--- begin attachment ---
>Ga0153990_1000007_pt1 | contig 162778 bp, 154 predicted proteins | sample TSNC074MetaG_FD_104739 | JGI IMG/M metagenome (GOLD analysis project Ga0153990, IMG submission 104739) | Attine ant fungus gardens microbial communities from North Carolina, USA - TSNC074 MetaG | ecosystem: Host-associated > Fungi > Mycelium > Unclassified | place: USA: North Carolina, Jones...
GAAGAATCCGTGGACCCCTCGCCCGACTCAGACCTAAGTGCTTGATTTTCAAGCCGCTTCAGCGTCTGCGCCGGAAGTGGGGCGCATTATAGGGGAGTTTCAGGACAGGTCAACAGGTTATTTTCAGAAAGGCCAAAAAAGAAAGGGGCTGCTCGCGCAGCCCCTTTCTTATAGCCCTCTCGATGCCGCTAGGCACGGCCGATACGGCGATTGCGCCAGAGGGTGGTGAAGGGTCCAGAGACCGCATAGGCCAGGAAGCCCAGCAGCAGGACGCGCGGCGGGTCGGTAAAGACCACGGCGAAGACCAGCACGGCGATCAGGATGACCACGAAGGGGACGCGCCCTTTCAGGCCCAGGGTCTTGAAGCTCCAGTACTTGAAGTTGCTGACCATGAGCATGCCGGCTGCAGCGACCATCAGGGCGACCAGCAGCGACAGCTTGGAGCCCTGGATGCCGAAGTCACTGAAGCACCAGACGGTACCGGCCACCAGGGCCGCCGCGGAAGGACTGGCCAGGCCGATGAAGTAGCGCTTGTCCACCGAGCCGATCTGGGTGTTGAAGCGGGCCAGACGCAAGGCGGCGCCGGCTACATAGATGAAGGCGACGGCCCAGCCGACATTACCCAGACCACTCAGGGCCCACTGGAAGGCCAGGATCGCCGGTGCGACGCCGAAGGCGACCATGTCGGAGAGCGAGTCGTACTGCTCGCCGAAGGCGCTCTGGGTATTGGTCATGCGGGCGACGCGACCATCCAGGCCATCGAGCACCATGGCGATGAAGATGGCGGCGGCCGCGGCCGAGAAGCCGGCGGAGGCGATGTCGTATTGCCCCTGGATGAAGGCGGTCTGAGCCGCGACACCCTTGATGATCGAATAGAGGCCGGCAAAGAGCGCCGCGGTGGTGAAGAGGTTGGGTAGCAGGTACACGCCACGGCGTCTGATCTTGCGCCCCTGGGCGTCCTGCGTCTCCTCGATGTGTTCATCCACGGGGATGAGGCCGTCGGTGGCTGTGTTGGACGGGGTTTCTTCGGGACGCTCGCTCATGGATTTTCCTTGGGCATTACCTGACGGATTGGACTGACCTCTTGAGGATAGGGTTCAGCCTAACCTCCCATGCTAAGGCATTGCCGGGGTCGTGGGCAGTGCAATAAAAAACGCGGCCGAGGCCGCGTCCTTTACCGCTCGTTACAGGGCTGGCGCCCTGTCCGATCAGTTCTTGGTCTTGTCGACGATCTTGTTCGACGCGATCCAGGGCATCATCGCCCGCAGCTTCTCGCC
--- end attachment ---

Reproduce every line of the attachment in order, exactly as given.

>Ga0153990_1000007_pt1 | contig 162778 bp, 154 predicted proteins | sample TSNC074MetaG_FD_104739 | JGI IMG/M metagenome (GOLD analysis project Ga0153990, IMG submission 104739) | Attine ant fungus gardens microbial communities from North Carolina, USA - TSNC074 MetaG | ecosystem: Host-associated > Fungi > Mycelium > Unclassified | place: USA: North Carolina, Jones...
GAAGAATCCGTGGACCCCTCGCCCGACTCAGACCTAAGTGCTTGATTTTCAAGCCGCTTCAGCGTCTGCGCCGGAAGTGGGGCGCATTATAGGGGAGTTTCAGGACAGGTCAACAGGTTATTTTCAGAAAGGCCAAAAAAGAAAGGGGCTGCTCGCGCAGCCCCTTTCTTATAGCCCTCTCGATGCCGCTAGGCACGGCCGATACGGCGATTGCGCCAGAGGGTGGTGAAGGGTCCAGAGACCGCATAGGCCAGGAAGCCCAGCAGCAGGACGCGCGGCGGGTCGGTAAAGACCACGGCGAAGACCAGCACGGCGATCAGGATGACCACGAAGGGGACGCGCCCTTTCAGGCCCAGGGTCTTGAAGCTCCAGTACTTGAAGTTGCTGACCATGAGCATGCCGGCTGCAGCGACCATCAGGGCGACCAGCAGCGACAGCTTGGAGCCCTGGATGCCGAAGTCACTGAAGCACCAGACGGTACCGGCCACCAGGGCCGCCGCGGAAGGACTGGCCAGGCCGATGAAGTAGCGCTTGTCCACCGAGCCGATCTGGGTGTTGAAGCGGGCCAGACGCAAGGCGGCGCCGGCTACATAGATGAAGGCGACGGCCCAGCCGACATTACCCAGACCACTCAGGGCCCACTGGAAGGCCAGGATCGCCGGTGCGACGCCGAAGGCGACCATGTCGGAGAGCGAGTCGTACTGCTCGCCGAAGGCGCTCTGGGTATTGGTCATGCGGGCGACGCGACCATCCAGGCCATCGAGCACCATGGCGATGAAGATGGCGGCGGCCGCGGCCGAGAAGCCGGCGGAGGCGATGTCGTATTGCCCCTGGATGAAGGCGGTCTGAGCCGCGACACCCTTGATGATCGAATAGAGGCCGGCAAAGAGCGCCGCGGTGGTGAAGAGGTTGGGTAGCAGGTACACGCCACGGCGTCTGATCTTGCGCCCCTGGGCGTCCTGCGTCTCCTCGATGTGTTCATCCACGGGGATGAGGCCGTCGGTGGCTGTGTTGGACGGGGTTTCTTCGGGACGCTCGCTCATGGATTTTCCTTGGGCATTACCTGACGGATTGGACTGACCTCTTGAGGATAGGGTTCAGCCTAACCTCCCATGCTAAGGCATTGCCGGGGTCGTGGGCAGTGCAATAAAAAACGCGGCCGAGGCCGCGTCCTTTACCGCTCGTTACAGGGCTGGCGCCCTGTCCGATCAGTTCTTGGTCTTGTCGACGATCTTGTTCGACGCGATCCAGGGCATCATCGCCCGCAGCTTCTCGCC